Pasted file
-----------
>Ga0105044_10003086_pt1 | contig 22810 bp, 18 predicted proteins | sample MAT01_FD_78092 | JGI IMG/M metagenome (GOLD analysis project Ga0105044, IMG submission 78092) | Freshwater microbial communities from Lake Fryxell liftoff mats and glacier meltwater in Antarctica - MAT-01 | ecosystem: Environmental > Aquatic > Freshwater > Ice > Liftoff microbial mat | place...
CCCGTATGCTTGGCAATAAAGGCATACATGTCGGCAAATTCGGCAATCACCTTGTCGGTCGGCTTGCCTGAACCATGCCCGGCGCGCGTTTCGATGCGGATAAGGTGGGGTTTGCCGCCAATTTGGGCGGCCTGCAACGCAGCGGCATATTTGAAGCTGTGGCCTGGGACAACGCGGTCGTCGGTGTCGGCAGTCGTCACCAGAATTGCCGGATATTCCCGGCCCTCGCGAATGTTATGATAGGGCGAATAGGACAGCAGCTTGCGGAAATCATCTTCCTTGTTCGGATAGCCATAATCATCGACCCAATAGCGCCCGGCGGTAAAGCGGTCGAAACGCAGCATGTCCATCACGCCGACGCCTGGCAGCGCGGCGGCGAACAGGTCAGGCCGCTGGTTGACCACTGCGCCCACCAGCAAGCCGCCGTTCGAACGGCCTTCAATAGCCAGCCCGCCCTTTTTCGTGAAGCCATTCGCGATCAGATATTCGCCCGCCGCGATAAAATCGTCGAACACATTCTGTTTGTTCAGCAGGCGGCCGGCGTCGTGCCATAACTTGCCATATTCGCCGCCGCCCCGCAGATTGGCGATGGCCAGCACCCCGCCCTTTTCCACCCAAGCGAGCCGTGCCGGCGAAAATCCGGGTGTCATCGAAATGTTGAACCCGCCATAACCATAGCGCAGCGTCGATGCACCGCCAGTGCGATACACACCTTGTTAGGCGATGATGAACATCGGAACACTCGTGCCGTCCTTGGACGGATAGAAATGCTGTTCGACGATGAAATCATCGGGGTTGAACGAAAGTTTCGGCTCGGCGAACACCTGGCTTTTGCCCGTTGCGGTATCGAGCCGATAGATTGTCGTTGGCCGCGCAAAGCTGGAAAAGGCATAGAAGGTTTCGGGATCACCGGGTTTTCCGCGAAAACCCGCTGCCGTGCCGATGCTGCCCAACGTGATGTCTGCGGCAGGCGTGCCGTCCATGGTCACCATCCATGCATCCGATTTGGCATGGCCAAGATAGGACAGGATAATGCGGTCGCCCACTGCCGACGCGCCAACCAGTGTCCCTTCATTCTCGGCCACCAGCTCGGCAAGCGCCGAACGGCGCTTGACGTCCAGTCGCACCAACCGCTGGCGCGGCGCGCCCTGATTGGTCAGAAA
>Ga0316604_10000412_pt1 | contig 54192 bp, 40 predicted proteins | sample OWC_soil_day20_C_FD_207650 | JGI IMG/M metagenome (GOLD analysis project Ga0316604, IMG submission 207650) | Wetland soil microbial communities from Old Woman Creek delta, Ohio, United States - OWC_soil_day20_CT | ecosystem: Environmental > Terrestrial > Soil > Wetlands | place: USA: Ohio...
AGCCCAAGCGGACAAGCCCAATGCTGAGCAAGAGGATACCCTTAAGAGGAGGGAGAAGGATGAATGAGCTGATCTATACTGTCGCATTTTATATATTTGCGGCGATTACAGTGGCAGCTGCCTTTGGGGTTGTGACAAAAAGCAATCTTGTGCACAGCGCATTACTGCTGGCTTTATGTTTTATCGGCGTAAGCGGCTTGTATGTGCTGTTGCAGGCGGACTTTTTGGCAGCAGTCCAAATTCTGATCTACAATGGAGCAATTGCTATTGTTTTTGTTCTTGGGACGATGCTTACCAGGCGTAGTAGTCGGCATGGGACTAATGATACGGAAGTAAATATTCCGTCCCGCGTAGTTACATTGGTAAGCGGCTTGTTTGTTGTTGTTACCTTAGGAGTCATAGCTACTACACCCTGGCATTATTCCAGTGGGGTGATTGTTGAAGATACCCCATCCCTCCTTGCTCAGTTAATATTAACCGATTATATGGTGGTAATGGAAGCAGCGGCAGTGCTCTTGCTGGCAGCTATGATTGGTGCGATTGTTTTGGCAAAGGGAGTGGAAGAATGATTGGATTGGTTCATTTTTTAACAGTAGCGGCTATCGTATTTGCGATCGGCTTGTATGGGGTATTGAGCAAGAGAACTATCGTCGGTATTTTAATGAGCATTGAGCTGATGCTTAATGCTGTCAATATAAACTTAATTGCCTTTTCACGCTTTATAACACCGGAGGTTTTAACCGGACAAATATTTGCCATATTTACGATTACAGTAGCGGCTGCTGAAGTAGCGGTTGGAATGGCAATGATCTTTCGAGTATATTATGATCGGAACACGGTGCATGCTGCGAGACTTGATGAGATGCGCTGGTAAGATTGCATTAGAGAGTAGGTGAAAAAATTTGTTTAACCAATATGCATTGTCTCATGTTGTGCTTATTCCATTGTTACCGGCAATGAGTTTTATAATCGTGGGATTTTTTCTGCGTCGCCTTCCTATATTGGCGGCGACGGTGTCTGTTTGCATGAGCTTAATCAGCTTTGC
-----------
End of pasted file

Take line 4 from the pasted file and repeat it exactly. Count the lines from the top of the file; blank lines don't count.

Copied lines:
AGCCCAAGCGGACAAGCCCAATGCTGAGCAAGAGGATACCCTTAAGAGGAGGGAGAAGGATGAATGAGCTGATCTATACTGTCGCATTTTATATATTTGCGGCGATTACAGTGGCAGCTGCCTTTGGGGTTGTGACAAAAAGCAATCTTGTGCACAGCGCATTACTGCTGGCTTTATGTTTTATCGGCGTAAGCGGCTTGTATGTGCTGTTGCAGGCGGACTTTTTGGCAGCAGTCCAAATTCTGATCTACAATGGAGCAATTGCTATTGTTTTTGTTCTTGGGACGATGCTTACCAGGCGTAGTAGTCGGCATGGGACTAATGATACGGAAGTAAATATTCCGTCCCGCGTAGTTACATTGGTAAGCGGCTTGTTTGTTGTTGTTACCTTAGGAGTCATAGCTACTACACCCTGGCATTATTCCAGTGGGGTGATTGTTGAAGATACCCCATCCCTCCTTGCTCAGTTAATATTAACCGATTATATGGTGGTAATGGAAGCAGCGGCAGTGCTCTTGCTGGCAGCTATGATTGGTGCGATTGTTTTGGCAAAGGGAGTGGAAGAATGATTGGATTGGTTCATTTTTTAACAGTAGCGGCTATCGTATTTGCGATCGGCTTGTATGGGGTATTGAGCAAGAGAACTATCGTCGGTATTTTAATGAGCATTGAGCTGATGCTTAATGCTGTCAATATAAACTTAATTGCCTTTTCACGCTTTATAACACCGGAGGTTTTAACCGGACAAATATTTGCCATATTTACGATTACAGTAGCGGCTGCTGAAGTAGCGGTTGGAATGGCAATGATCTTTCGAGTATATTATGATCGGAACACGGTGCATGCTGCGAGACTTGATGAGATGCGCTGGTAAGATTGCATTAGAGAGTAGGTGAAAAAATTTGTTTAACCAATATGCATTGTCTCATGTTGTGCTTATTCCATTGTTACCGGCAATGAGTTTTATAATCGTGGGATTTTTTCTGCGTCGCCTTCCTATATTGGCGGCGACGGTGTCTGTTTGCATGAGCTTAATCAGCTTTGC